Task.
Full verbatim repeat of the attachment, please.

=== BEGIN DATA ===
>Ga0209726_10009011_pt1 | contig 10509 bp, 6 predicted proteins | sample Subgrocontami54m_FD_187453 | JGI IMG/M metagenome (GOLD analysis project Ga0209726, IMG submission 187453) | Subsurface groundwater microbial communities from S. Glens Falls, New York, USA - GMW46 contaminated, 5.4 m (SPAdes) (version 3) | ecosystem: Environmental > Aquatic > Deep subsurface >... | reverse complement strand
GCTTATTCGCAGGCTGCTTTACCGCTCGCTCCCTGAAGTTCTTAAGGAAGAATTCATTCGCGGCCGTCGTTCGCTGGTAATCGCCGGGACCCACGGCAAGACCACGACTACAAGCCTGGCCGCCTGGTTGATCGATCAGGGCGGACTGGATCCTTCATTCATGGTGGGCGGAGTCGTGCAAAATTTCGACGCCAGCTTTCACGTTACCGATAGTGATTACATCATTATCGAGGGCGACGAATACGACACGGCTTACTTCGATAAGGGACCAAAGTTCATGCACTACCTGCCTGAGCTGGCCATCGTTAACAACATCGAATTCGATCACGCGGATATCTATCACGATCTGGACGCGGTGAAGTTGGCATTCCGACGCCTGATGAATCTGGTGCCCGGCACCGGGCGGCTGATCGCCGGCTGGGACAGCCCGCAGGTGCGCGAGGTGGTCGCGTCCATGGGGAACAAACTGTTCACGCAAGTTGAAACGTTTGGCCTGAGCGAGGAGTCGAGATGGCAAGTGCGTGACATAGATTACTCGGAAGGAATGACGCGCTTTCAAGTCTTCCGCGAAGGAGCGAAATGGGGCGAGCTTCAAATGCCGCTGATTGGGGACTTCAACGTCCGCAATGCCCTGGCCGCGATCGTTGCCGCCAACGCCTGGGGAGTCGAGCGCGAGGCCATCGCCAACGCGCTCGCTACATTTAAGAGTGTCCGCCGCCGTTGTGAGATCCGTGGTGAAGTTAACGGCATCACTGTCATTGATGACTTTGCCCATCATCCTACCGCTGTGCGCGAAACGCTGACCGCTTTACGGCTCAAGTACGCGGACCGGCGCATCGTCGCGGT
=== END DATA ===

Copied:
>Ga0209726_10009011_pt1 | contig 10509 bp, 6 predicted proteins | sample Subgrocontami54m_FD_187453 | JGI IMG/M metagenome (GOLD analysis project Ga0209726, IMG submission 187453) | Subsurface groundwater microbial communities from S. Glens Falls, New York, USA - GMW46 contaminated, 5.4 m (SPAdes) (version 3) | ecosystem: Environmental > Aquatic > Deep subsurface >... | reverse complement strand
GCTTATTCGCAGGCTGCTTTACCGCTCGCTCCCTGAAGTTCTTAAGGAAGAATTCATTCGCGGCCGTCGTTCGCTGGTAATCGCCGGGACCCACGGCAAGACCACGACTACAAGCCTGGCCGCCTGGTTGATCGATCAGGGCGGACTGGATCCTTCATTCATGGTGGGCGGAGTCGTGCAAAATTTCGACGCCAGCTTTCACGTTACCGATAGTGATTACATCATTATCGAGGGCGACGAATACGACACGGCTTACTTCGATAAGGGACCAAAGTTCATGCACTACCTGCCTGAGCTGGCCATCGTTAACAACATCGAATTCGATCACGCGGATATCTATCACGATCTGGACGCGGTGAAGTTGGCATTCCGACGCCTGATGAATCTGGTGCCCGGCACCGGGCGGCTGATCGCCGGCTGGGACAGCCCGCAGGTGCGCGAGGTGGTCGCGTCCATGGGGAACAAACTGTTCACGCAAGTTGAAACGTTTGGCCTGAGCGAGGAGTCGAGATGGCAAGTGCGTGACATAGATTACTCGGAAGGAATGACGCGCTTTCAAGTCTTCCGCGAAGGAGCGAAATGGGGCGAGCTTCAAATGCCGCTGATTGGGGACTTCAACGTCCGCAATGCCCTGGCCGCGATCGTTGCCGCCAACGCCTGGGGAGTCGAGCGCGAGGCCATCGCCAACGCGCTCGCTACATTTAAGAGTGTCCGCCGCCGTTGTGAGATCCGTGGTGAAGTTAACGGCATCACTGTCATTGATGACTTTGCCCATCATCCTACCGCTGTGCGCGAAACGCTGACCGCTTTACGGCTCAAGTACGCGGACCGGCGCATCGTCGCGGT